Keep the booths open: MTA plans to close token booths will hit Black and Latino neighborhoods hardest

Will the city’s Black and Latino communities be hardest hit by the Metropolitan Transportation Authority’s (MTA) plans to close 177 token booths? It certainly looks like it, according to a map prepared for The New York Amsterdam News by Darlyne Lawson, vice president of the Transit Workers Union’s stations department, which shows stations targeted for closing in certain sections of Brooklyn, the Bronx and Upper Manhattan.

On Monday, Feb. 3, when Lawson addressed about 300 Brooklyn residents at meeting of Community Board 3, she held up a subway map showing the cluster of some 20 stations targeted for booth closings in the Bedford-Stuyvesant, Crown Heights, Fort Greene and Williamsburg sections of the borough. The residents were livid.

City Councilman Al Vann was livid, too. “I thought it was ridiculous. It will not be tolerated.” Noting government’s tendency to “follow the lines of least resistance,” Vann said, “The MTA is assuming people won’t respond, but we expect people to turn out in great numbers at the hearings. We’ll not allow the MTA to close those toll booths on the A and B lines.”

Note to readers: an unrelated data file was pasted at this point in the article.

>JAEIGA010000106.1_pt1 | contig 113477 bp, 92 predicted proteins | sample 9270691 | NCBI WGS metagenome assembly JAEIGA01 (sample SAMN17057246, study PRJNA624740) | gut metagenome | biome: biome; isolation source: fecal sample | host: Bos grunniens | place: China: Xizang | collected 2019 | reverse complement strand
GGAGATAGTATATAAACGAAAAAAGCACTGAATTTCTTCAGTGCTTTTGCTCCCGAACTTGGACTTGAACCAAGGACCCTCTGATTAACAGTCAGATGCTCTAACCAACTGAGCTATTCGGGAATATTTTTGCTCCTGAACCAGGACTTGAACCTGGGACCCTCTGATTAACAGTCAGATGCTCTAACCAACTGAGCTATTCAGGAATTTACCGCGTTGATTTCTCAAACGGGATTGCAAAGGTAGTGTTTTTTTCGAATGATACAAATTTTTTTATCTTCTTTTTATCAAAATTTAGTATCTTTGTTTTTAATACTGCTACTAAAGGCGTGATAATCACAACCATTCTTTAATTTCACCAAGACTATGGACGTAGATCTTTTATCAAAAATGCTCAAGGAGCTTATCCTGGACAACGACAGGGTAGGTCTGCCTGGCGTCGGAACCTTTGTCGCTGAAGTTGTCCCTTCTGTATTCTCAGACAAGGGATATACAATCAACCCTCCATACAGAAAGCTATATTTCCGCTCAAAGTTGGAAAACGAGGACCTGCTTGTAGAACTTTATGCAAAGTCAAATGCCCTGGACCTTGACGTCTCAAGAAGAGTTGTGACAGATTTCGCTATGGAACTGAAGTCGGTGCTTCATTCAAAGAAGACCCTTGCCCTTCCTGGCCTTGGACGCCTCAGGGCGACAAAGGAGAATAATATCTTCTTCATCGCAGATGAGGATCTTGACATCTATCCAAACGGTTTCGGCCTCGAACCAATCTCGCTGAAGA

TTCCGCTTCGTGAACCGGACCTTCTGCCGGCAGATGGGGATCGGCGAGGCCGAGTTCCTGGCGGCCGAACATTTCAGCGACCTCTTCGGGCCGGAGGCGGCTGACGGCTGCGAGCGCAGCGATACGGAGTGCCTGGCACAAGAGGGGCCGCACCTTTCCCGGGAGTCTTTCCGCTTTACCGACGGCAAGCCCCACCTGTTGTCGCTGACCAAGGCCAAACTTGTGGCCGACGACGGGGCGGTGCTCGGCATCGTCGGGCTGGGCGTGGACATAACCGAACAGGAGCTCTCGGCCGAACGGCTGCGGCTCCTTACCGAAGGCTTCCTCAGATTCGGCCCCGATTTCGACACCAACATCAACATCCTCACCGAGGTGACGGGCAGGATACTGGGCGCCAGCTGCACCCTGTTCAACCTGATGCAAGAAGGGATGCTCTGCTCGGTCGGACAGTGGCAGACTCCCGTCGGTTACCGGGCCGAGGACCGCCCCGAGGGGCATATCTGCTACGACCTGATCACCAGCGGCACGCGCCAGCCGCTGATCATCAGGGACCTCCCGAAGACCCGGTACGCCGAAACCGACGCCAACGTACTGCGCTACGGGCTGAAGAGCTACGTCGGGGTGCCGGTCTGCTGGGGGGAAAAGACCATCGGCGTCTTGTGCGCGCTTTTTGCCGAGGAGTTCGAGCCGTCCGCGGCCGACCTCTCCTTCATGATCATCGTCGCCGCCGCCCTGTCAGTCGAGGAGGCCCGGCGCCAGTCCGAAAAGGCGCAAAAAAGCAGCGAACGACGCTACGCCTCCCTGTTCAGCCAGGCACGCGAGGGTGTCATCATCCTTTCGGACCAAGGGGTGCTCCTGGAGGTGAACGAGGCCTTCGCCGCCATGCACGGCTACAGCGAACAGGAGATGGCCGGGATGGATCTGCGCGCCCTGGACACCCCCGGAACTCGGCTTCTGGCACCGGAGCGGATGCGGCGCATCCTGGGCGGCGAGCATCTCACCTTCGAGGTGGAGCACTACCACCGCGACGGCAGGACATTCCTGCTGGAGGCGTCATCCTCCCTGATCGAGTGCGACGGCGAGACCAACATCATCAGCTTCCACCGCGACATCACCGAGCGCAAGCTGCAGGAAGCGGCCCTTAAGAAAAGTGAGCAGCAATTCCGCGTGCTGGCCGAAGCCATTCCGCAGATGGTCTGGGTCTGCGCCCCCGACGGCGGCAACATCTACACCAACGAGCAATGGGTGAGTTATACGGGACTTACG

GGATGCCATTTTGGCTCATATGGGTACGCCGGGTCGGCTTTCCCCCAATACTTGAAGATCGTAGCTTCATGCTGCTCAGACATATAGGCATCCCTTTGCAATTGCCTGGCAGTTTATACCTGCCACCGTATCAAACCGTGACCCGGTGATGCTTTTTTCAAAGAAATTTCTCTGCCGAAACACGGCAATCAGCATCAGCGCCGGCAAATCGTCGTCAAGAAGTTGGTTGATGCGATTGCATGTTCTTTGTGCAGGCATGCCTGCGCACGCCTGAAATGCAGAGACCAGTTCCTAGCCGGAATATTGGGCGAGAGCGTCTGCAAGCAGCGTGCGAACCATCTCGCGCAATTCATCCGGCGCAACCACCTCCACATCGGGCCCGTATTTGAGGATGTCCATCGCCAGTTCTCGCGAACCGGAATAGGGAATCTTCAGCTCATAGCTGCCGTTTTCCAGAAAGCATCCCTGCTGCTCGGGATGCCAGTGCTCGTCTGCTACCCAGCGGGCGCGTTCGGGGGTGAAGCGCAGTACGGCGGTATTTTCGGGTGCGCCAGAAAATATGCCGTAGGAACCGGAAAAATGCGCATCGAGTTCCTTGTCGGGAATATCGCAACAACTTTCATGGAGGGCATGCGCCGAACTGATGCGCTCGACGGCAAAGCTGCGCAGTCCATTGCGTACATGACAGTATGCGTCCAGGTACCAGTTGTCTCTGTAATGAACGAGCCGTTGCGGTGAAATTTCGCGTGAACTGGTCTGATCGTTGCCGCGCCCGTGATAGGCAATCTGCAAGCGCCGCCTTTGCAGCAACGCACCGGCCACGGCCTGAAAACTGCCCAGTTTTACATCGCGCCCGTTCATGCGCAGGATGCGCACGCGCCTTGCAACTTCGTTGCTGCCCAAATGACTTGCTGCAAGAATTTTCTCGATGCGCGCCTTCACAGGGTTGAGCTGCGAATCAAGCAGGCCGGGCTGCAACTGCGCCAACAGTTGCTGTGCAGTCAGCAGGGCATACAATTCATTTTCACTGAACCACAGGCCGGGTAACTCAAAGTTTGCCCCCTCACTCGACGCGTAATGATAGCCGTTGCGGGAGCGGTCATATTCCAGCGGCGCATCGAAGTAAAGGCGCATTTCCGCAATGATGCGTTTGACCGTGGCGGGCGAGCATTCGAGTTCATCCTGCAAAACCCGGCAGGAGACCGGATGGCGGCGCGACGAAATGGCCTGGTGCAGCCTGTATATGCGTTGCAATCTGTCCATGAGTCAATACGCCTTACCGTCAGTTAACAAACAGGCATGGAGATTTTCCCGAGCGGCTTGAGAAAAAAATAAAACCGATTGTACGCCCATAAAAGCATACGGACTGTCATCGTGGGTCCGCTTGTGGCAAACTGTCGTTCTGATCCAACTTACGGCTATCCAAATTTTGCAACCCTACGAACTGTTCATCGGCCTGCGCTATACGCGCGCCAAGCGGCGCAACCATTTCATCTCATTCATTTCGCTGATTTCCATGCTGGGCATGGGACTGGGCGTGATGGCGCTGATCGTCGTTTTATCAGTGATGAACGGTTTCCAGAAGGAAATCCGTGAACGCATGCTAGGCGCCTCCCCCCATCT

While they are by no means the only closings in these boroughs, similar clusters of token-booth closings appear in Harlem, Washington Heights and the Bronx. In the Morrisania and Mott Haven sections of the Bronx, closings include token booths at six consecutive stations along the No. 6 IRT line at Brook Avenue, Cypress Avenue, East 143rd Street, St. Mary’s Street, East 149th Street, and Longwood Avenue. Not too far away, on the No. 2 and No. 5 lines, the MTA proposes closing Prospect Avenue, Simpson Street, and 174th Street.

Harlem closings include four consecutive stations on the A, B, and D lines: Cathedral Parkway (110th Street), 116th Street, 125th Street and 135th Street; on the No. 2 and No. 3 lines: 116th Street, 125th Street and 135th Street; on the No. 1 line: Cathedral Parkway (110th Street), 137th Street, 145th Street and 157th Street; as well as booths on the nos. 4, 5, and 6 lines at the 110th and 116th Street stations.

City Councilman Jose Serrano expressed strong opposition to the proposed closings in the Bronx. “Unfortunately, these areas have issues with crime, and having a human being in a token booth gives people a certain level of comfort,” Serrano said. “Without token-agents, these stations will be desolate and a lot of people will feel unsafe. I don’t like it.” Serrano expects a large turnout of Bronx residents at the Community Board 1 hearing at the Bronx County Building on Feb. 18.